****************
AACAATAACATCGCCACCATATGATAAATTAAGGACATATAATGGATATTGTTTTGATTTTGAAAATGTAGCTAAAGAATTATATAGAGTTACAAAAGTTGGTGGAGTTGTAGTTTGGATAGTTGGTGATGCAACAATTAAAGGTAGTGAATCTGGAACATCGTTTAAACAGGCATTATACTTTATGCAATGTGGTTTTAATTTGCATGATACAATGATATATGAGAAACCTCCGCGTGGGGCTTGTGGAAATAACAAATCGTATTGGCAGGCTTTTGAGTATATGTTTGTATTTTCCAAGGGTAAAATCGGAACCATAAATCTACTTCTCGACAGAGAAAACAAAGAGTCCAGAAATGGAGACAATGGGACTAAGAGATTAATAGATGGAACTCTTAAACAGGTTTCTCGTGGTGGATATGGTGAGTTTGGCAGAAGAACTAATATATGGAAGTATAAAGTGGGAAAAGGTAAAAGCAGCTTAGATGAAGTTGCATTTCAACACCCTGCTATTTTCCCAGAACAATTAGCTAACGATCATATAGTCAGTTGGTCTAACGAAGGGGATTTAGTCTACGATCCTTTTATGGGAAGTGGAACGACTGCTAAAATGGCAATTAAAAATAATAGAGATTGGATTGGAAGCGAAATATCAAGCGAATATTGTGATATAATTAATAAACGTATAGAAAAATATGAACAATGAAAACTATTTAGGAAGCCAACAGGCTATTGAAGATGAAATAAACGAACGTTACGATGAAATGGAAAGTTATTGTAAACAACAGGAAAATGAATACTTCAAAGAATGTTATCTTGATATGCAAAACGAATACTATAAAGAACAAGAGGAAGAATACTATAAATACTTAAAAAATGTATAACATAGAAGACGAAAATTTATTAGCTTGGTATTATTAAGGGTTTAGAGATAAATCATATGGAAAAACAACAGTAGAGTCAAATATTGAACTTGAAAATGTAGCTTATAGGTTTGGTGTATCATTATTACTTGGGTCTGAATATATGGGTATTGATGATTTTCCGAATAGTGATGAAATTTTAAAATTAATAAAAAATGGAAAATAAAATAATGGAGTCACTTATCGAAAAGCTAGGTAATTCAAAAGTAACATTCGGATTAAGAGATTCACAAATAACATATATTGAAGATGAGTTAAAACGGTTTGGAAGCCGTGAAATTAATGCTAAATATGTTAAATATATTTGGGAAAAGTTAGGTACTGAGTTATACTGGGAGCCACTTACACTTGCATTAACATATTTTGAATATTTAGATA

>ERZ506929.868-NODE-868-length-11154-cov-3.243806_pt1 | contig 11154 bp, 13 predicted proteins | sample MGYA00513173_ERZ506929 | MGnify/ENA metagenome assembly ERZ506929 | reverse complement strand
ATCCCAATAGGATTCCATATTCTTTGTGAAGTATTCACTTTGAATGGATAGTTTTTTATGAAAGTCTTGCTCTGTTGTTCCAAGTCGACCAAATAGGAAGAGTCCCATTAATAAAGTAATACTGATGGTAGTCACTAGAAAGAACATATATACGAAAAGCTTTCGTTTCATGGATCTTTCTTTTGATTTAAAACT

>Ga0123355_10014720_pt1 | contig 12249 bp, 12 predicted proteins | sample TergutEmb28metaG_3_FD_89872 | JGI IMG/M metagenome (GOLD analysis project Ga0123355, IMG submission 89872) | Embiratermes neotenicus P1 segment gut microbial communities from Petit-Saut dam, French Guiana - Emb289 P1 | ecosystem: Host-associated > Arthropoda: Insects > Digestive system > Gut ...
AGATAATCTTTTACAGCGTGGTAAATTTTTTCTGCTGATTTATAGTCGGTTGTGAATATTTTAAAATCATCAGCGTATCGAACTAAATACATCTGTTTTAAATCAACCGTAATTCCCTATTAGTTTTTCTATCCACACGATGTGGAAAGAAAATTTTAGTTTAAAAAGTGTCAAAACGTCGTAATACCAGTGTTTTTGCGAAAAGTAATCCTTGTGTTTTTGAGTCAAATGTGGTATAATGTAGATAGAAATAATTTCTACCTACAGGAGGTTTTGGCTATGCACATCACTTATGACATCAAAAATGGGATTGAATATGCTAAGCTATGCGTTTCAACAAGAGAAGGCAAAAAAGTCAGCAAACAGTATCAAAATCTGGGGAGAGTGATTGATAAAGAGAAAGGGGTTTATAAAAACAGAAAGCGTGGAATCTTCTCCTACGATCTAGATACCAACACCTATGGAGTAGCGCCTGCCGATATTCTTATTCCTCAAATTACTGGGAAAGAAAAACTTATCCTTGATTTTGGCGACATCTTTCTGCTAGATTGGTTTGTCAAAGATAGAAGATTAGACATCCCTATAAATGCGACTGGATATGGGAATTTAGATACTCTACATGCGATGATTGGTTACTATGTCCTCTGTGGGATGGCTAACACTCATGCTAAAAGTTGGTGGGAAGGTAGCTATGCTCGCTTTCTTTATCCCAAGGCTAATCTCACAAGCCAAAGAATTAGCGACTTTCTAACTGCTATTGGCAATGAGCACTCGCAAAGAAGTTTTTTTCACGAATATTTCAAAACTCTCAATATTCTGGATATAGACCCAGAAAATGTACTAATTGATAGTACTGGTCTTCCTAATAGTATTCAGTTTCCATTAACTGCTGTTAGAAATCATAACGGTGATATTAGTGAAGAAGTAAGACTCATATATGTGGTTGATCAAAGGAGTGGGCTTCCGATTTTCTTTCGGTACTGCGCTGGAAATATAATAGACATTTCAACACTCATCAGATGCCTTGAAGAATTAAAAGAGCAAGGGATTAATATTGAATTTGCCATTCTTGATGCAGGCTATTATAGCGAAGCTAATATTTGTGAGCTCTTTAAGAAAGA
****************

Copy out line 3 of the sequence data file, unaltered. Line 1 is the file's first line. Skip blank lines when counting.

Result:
ATCCCAATAGGATTCCATATTCTTTGTGAAGTATTCACTTTGAATGGATAGTTTTTTATGAAAGTCTTGCTCTGTTGTTCCAAGTCGACCAAATAGGAAGAGTCCCATTAATAAAGTAATACTGATGGTAGTCACTAGAAAGAACATATATACGAAAAGCTTTCGTTTCATGGATCTTTCTTTTGATTTAAAACT